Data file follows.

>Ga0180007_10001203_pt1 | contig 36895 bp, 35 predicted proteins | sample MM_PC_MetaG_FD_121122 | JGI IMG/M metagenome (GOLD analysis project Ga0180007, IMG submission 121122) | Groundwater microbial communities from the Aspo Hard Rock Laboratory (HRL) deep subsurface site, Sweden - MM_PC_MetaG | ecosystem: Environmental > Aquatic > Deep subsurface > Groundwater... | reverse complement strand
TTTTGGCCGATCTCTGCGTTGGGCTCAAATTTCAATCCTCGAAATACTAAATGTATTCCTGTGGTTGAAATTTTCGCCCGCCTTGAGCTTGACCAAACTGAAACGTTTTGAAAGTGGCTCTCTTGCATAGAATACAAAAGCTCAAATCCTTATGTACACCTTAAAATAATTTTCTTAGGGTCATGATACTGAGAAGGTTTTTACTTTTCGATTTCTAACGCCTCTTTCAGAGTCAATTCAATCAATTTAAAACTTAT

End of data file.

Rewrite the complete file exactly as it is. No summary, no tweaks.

>Ga0180007_10001203_pt1 | contig 36895 bp, 35 predicted proteins | sample MM_PC_MetaG_FD_121122 | JGI IMG/M metagenome (GOLD analysis project Ga0180007, IMG submission 121122) | Groundwater microbial communities from the Aspo Hard Rock Laboratory (HRL) deep subsurface site, Sweden - MM_PC_MetaG | ecosystem: Environmental > Aquatic > Deep subsurface > Groundwater... | reverse complement strand
TTTTGGCCGATCTCTGCGTTGGGCTCAAATTTCAATCCTCGAAATACTAAATGTATTCCTGTGGTTGAAATTTTCGCCCGCCTTGAGCTTGACCAAACTGAAACGTTTTGAAAGTGGCTCTCTTGCATAGAATACAAAAGCTCAAATCCTTATGTACACCTTAAAATAATTTTCTTAGGGTCATGATACTGAGAAGGTTTTTACTTTTCGATTTCTAACGCCTCTTTCAGAGTCAATTCAATCAATTTAAAACTTAT